Afiniti Insights

Digital Transformation – Transforming Everything but Business Change?

Oh the (virtual) ink that’s been expended on what we think of as Digital Transformation over the past 20 years!  Understandably, given fast-paced and ever-morphing technology, what Digital Transformation means has changed over time too.

It’s been about extending the enterprise; connecting the customer; streamlining supply chains; collaborating with colleagues; reliance on robotics; and now much more.  And we are in the midst of a genuine deep, far-reaching, change in the nature of our organisations, our work, and of society itself, driven by digital technologies (and enabled by advances in infrastructure such as battery life and connectivity).

Business change needs to change

Afiniti is a specialist Business Change consultancy: we make change stick.  We’re not technologists, though inevitably we deal with technology and the change consequences it brings every day.  So, really, we’re not very interested in digital technologies per se.  What does excite us are the changes and possibilities these technologies bring and, more especially, the ways in which Business Change approaches might need to change in response.  And that’s where it gets interesting – because there’s precious little ink (virtual or other) being spent on that topic.  To us that seems strange: if (as we believe is the case) the tide of changes being brought by digital transformation are of a different nature and scale than previous ripples of change, then surely Business Change itself has to change?

Afiniti thinks Business Change approaches do need to change, and in a series of articles, for which this is the introduction, we’re going to explore some of those changes, unpacking how we’re seeing them benefit our clients as they embrace digital transformation.

We’ll look at:

  • the importance of shifting from a ‘technology-enabled’ mindset to a ‘culture change’ mindset and how the timing of Business Change interventions changes if they are to be effective;
  • why empathy, getting inside the impact on different roles and communities, is critical for effective long-lasting adoption – and flowing from that how we need to work with highly validated environments, not just expect one ‘change size’ to fit all;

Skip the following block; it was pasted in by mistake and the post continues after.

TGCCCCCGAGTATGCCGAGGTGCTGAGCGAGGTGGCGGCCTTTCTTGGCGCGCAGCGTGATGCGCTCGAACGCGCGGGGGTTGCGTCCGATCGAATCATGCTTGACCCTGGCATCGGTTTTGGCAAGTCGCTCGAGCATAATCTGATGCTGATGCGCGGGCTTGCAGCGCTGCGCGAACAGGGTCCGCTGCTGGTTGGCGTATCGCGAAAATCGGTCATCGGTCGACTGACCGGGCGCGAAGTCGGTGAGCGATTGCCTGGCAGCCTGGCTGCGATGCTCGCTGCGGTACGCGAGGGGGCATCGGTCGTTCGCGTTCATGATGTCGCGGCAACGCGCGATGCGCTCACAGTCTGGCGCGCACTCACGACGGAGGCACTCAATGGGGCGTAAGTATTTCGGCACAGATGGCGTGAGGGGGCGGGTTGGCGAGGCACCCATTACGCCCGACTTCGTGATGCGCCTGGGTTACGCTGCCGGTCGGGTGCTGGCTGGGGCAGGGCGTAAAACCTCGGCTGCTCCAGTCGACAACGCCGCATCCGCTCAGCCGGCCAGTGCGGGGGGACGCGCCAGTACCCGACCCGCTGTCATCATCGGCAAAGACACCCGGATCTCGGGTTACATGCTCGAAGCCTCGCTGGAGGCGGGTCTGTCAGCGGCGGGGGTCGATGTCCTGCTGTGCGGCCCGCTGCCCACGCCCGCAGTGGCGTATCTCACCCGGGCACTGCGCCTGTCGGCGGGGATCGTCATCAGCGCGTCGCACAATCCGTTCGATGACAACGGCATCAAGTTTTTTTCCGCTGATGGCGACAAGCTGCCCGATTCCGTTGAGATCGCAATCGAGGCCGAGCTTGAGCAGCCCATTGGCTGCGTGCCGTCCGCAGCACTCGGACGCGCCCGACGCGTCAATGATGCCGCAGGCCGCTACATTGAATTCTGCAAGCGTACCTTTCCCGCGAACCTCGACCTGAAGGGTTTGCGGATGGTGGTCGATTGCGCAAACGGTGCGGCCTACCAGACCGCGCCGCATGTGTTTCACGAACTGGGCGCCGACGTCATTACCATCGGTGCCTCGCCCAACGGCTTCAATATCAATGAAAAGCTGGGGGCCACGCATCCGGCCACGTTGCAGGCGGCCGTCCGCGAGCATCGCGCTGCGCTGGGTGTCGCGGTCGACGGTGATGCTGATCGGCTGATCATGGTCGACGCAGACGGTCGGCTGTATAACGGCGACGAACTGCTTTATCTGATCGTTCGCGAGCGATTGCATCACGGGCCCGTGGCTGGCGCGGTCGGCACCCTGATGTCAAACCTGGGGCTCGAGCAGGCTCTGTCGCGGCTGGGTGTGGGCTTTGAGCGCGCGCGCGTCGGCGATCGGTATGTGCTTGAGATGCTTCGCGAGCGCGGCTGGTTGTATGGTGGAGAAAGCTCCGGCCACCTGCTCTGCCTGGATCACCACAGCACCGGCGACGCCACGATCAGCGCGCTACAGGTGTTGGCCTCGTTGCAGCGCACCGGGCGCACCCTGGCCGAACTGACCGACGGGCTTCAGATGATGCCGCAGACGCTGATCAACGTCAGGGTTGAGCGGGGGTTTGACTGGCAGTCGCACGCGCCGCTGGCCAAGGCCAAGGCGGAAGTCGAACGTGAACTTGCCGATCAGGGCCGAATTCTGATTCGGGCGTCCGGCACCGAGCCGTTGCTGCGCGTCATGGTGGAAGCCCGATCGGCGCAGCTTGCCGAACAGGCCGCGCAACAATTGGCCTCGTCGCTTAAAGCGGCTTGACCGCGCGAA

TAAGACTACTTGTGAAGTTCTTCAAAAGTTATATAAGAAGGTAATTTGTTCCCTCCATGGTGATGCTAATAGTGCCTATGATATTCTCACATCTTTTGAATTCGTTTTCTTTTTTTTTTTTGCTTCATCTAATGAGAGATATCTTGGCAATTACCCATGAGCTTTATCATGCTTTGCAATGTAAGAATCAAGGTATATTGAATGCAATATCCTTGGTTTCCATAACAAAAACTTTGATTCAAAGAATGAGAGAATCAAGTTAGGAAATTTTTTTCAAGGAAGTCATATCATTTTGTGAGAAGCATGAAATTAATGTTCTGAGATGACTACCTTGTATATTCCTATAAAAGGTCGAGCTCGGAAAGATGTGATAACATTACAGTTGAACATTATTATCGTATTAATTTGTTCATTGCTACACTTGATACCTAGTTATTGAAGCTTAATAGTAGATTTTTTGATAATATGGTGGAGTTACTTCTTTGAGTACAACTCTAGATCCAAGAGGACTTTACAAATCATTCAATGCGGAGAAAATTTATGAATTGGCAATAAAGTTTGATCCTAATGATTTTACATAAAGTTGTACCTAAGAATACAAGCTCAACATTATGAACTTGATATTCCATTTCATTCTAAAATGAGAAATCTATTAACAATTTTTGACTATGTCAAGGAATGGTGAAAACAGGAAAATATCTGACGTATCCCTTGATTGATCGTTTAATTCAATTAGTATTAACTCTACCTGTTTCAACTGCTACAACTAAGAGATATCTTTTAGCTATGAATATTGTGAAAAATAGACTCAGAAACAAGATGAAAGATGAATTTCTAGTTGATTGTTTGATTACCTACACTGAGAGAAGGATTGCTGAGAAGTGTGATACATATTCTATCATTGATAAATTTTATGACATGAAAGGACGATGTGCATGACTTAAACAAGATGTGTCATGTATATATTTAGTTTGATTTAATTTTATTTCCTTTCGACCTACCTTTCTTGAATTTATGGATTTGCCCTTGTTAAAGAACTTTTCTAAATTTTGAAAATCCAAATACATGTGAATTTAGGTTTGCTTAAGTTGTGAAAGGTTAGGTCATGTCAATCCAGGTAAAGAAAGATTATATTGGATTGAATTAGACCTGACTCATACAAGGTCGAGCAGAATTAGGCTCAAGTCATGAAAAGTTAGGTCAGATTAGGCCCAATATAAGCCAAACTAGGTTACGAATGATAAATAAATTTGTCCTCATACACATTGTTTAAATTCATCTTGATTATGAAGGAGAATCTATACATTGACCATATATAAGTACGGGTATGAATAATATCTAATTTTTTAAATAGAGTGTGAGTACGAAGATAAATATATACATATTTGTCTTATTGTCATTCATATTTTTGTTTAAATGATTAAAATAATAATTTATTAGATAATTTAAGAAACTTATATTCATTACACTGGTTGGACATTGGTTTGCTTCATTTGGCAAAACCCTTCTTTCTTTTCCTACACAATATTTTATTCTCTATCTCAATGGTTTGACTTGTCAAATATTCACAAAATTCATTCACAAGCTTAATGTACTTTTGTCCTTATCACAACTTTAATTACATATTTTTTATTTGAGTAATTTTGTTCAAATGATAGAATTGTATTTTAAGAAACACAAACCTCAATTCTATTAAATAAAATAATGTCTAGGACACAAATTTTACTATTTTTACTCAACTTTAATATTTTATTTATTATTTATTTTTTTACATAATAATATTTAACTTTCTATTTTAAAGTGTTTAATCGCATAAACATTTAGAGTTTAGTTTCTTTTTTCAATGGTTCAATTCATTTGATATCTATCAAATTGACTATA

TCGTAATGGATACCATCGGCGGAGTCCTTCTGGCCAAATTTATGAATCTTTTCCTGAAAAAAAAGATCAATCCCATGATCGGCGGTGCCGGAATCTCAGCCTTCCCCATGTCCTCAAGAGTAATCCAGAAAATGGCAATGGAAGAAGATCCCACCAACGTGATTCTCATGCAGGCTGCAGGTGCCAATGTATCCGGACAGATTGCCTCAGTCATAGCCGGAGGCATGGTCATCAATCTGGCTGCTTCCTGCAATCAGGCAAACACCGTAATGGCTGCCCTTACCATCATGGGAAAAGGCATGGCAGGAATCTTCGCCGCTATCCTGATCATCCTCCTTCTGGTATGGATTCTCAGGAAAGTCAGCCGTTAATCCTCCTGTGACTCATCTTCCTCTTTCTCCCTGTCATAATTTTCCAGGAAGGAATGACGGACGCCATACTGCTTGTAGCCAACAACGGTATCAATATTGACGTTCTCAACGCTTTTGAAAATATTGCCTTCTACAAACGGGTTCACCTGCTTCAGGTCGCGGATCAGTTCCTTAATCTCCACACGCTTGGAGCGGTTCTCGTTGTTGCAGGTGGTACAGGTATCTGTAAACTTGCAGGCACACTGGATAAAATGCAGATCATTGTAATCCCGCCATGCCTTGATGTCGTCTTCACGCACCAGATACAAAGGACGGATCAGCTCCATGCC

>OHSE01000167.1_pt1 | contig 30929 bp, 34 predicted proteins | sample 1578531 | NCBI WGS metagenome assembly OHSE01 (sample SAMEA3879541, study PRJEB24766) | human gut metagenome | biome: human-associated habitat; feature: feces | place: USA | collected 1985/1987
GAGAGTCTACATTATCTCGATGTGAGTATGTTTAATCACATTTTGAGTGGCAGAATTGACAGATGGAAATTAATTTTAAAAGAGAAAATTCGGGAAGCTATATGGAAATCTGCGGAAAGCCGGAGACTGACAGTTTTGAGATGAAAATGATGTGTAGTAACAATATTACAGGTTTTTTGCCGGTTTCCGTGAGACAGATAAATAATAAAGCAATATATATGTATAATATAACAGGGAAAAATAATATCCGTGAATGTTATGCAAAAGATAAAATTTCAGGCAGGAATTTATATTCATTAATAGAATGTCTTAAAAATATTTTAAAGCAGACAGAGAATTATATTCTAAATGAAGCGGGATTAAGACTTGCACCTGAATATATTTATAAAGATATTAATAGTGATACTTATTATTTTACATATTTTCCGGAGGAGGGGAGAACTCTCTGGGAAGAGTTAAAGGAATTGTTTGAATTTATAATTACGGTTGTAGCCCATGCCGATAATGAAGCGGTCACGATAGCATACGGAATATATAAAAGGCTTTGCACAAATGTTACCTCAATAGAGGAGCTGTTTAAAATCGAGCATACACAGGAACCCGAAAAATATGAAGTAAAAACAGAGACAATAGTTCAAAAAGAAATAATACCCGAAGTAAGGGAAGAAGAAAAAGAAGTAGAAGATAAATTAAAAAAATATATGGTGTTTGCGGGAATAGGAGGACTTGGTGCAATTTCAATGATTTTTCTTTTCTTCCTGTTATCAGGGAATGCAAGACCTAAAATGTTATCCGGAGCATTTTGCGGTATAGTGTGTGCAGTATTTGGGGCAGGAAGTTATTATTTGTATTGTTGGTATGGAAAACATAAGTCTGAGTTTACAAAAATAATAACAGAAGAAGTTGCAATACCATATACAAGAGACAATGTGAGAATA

• why and how change adoption increasingly has to be ‘pulled’, not ‘pushed’; and
  • how the adoption of methodologies of the moment (perhaps Agile) may actually get in the way of working effectively with people as they grapple with change.

In a final blog we’ll pull all of the above together into some key lessons, offering a ‘must do’ Business Change toolbox for Digital Transformation.

Ahead of that, maybe it’s useful to highlight some of the characteristics of Digital Transformation change that have led us to change how we do what we do.  There are many ways of looking at this, but we’d highlight the ways in which Digital Transformation can shrink space and time – where people physically are really does matter less and less, and cycle times can go through step change reductions. Digital Transformation enables ‘Martini ways of interacting’: battery technology, mobile devices, mobile bandwidth mean that we can now connect any time, any place, anywhere at the touch of a button.  And it’s the digital technologies that make possible a move from sequential to simultaneous ways of working together.

Digital Transformation brings smaller, more frequent changes (rather than occasional large big-bang changes) that together add up to paradigm shifts, catching us unawares.

Crucially, it offers options rather than demanding change in how we do what we do; and in so doing, Digital Transformation brings smaller, more frequent changes (rather than occasional large big-bang changes) that together add up to paradigm shifts, catching us unawares.

In summary, we think this is different; we think it matters; and we think it makes Business Change more, not less, critical.  But it does demand different ways of effecting Business Change.

Emma Roberts
Emma Roberts
Emma has over 25 years’ experience in organisational design, project business analysis, change management and communications. Emma has worked with a variety of large organisations in the private, public and charitable sectors, from life sciences to rail, NHS and RAF to financial services and energy as well as large-scale transformation in other safety-critical, heavily unionised operational environments. 
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